NI's largest healthcare union has said it has not objected to military personnel being brought in to help medical staff deal with Covid-19.
However, Unison said it had questions over the move and there had "disappointingly" been no consultation.
An initial statement from the union on the subject was criticised by some politicians.
Ulster Unionist leader Steve Aiken described it as "appallingly inappropriate".
A new statement issued on social media, from the union's regional secretary Patricia McKeown, said the first statement had been "misunderstood".
Speaking to Good Morning Ulster, she acknowledged the initial statement had caused "stress and hurt" to Unison members and apologised for that.
Health Minister Robin Swann has asked the Ministry of Defence (MoD) to help out, primarily at a number of hospitals across NI.
More than 100 medically-trained military personnel will be deployed.
Military deployment 'a last resort'
In the union's initial statement, issued on Wednesday, it said it would ask Mr Swann for "detailed reasons" for the move.
It said this would include "seeking information as to what other avenues of support have been sought, such as securing additional staffing from private sector healthcare providers".
However, following criticism, Ms McKeown said in a new statement on Thursday morning that the union was "happy to clarify" its position.
"To be absolutely clear, Unison has not objected to assistance from military personnel."
She added: "In our experience the deployment of military personnel into public services is a decision taken as a last resort.
"We were immediately concerned that a request for aid of this nature indicates a crisis that is moving out of control.
"This is why it is important that we know in advance what options are being explored."
The union said it was important to get detailed information on how, when and where external personnel would be deployed and what the management and accountability structures will be in place for them.
Speaking on Radio Ulster's Good Morning Ulster on Thursday, Ms McKeown said: "We put a statement out last night, it said what we were going to do, but it didn't say why we were going to do it.
"That caused stress and hurt to our members and I am very, very sorry for that. That's why we corrected it."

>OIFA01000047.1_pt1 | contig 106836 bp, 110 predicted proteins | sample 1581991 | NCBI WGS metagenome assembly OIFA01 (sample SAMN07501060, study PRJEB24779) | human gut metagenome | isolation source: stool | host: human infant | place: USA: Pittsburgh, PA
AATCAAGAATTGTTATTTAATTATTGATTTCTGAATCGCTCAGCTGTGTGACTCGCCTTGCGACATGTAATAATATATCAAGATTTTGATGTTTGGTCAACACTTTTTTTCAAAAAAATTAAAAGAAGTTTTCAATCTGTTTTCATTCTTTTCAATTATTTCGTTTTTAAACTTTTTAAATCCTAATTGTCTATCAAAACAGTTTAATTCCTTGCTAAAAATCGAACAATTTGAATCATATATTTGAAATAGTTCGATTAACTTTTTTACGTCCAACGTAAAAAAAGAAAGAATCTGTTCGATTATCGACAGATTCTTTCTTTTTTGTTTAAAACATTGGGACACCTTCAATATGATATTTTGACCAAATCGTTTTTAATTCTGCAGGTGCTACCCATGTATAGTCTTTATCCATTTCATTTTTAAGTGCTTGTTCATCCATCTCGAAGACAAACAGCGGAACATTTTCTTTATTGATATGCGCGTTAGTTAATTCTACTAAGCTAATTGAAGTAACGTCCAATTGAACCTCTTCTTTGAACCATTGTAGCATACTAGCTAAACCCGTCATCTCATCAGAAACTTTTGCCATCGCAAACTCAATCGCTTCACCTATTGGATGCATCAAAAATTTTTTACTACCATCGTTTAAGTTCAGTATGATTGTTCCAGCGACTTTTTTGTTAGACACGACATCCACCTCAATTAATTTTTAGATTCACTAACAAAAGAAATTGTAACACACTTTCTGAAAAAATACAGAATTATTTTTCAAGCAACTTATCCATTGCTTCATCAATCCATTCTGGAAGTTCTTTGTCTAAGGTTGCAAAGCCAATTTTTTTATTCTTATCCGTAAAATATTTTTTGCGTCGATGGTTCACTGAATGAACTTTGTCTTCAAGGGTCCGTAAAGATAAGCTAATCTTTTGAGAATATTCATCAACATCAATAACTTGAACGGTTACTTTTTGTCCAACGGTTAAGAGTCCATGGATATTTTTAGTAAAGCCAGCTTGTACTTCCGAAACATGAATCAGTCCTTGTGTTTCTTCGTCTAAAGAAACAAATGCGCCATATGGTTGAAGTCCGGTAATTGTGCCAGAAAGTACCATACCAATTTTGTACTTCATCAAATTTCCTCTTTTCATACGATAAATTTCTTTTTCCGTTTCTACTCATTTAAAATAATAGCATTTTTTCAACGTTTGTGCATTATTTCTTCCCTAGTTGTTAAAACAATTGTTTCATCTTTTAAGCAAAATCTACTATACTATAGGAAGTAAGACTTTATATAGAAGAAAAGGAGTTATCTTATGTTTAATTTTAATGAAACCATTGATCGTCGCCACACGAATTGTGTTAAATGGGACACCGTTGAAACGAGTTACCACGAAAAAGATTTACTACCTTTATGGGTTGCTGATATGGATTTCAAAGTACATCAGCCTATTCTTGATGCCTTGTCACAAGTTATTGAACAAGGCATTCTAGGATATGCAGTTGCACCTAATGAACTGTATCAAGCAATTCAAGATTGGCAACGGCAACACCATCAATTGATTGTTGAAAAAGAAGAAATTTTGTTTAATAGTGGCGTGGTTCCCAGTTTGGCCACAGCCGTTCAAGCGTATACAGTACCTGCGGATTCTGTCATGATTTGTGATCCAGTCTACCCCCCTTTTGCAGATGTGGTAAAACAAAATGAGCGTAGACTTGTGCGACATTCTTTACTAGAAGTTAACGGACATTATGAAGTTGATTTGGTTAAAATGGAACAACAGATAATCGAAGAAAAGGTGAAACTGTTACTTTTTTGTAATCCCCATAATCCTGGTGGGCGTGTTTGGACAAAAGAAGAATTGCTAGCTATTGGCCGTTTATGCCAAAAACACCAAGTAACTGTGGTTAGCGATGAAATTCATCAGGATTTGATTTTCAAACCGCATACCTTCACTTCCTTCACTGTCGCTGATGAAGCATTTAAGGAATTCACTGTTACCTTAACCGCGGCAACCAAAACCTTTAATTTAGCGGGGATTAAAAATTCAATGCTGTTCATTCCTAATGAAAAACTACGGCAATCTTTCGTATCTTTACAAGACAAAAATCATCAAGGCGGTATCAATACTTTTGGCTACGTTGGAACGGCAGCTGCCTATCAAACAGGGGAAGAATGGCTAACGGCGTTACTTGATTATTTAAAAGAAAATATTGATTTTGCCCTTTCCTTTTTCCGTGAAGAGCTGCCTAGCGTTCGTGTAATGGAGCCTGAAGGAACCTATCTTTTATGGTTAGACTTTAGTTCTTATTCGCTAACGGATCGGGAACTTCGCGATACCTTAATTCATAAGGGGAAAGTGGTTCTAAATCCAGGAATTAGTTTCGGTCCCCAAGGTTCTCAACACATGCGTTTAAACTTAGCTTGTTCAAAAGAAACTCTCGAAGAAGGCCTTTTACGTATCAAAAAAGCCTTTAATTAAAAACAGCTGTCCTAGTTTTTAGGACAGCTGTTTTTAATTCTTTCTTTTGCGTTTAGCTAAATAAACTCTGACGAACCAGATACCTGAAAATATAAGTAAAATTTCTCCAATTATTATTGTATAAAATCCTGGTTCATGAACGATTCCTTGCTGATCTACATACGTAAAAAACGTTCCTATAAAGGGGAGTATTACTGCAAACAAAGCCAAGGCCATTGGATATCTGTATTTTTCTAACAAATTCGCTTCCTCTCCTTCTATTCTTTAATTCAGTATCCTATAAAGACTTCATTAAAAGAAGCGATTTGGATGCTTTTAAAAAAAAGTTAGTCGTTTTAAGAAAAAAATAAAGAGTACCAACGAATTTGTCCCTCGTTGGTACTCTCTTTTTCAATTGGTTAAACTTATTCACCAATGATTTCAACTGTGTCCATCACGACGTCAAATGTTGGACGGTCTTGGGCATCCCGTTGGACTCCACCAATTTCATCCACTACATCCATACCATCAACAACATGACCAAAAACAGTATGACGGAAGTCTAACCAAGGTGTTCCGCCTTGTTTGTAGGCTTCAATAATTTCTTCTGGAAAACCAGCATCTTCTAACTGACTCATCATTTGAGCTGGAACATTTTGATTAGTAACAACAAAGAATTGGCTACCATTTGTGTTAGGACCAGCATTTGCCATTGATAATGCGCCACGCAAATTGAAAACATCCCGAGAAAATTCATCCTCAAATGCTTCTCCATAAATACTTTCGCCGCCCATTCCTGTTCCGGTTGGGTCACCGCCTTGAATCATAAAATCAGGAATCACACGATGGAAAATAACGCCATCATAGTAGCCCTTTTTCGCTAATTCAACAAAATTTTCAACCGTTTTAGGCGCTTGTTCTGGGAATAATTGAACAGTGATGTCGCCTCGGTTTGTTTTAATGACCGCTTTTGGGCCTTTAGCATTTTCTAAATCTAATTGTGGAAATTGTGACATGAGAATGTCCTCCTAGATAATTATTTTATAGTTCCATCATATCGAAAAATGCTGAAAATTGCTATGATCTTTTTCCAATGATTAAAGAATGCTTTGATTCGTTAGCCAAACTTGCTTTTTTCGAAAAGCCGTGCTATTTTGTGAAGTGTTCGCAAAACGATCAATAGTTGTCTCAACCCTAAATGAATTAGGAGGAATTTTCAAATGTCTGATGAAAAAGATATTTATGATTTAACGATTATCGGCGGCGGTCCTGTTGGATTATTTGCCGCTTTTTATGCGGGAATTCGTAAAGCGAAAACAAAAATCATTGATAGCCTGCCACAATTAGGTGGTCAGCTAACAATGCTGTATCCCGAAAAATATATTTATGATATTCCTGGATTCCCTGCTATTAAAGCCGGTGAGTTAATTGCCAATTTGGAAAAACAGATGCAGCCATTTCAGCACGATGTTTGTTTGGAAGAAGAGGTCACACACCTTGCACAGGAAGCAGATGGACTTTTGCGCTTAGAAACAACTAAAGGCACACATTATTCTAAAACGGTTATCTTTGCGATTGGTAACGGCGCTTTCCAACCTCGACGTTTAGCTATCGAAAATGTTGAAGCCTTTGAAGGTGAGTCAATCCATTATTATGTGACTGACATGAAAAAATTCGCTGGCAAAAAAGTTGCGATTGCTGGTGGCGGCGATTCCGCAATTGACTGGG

She added that if military personnel were being brought in "it means that all options have been exhausted, there's a big decision facing us now and that decision is a stronger lockdown".
The earlier statement from the union, issued on Wednesday night, had been criticised by some politicians.
Ulster Unionist leader Steve Aiken said: "Judging by the number of healthcare workers who have contacted me tonight they are absolutely incredulous at the Unison statement this evening.
"Getting help is what is needed - time for Unison to withdraw its appallingly inappropriate remarks."
DUP assembly member Jonathan Buckley said: "This statement from Unison is extremely disappointing and is out of step with both Unison's own members and the wider public.
"I have already been contacted by health service staff making clear that this does not represent their views."
His party colleague Paul Frew tweeted: "Utterly appalling. A lot of anger tonight for a union that is supposed to support its membership."
Speaking on Good Morning Ulster, West Belfast People Before Profit assembly member Gerry Carroll said: "We all recognise that we're in a really desperate situation, a really difficult situation.
"But people want to see the health service expanded permanently and not just a short-term fix which people have questioned on a number of grounds."
However, Ulster Unionist Doug Beattie said nurses and doctors were exhausted.
"What we're really talking about here is a surge of some personnel in order to support out frontline nurses who are dead on their feet," he said.
"The here and now is about saving lives."
On Wednesday, Sinn Féin responded to Mr Swann's decision by saying it would not "rule out" any measures that help save lives and that "any effort to make the threat posed by Covid-19 into an orange and green issue is divisive and a distraction".
The chief executive of the Belfast Health Trust, Dr Cathy Jack, told Stormont's health committee that the move would ensure staff can continue to deliver care to as many patients as possible.
She said the military personnel are "band 4 medically-trained technicians" who will "be working under normal management structures".
"This is another group of highly-trained individuals that will support staff and I welcome this."
Dr Jack said discussions were "ongoing" about how private health care providers could help in this phase of the pandemic.
She said a small number of private lists were being used for surgeries with low-risk cancers and more would be freed up in March "to allow us to try and catch up on the backlog".
'Intense' challenge provokes military call
The Military Aid to the Civil Authorities (MACA) request means armed forces staff will assist nurses and help on the wards in a move designed to ease the pressure on staff.
It is thought the first military staff will be made available as early as next week.
Mr Swann said the Army has previously carried out pandemic roles in Northern Ireland with "aeromedical evacuation, real-estate and ongoing logistical planning".
The health minister added it would have been an abdication of responsibility if he did not avail of help from the military.
He said while coronavirus cases were lower than two weeks ago, the challenge posed remained "intense" and intensive care pressures were expected to increase further in the next eight to 10 days.
As of Wednesday, there were 832 people in hospital in Northern Ireland with coronavirus, of whom 67 were in intensive care, with 57 ventilated.
A further 22 people with coronavirus died, bringing the Department of Health's total to 1,671 while there were 905 new cases.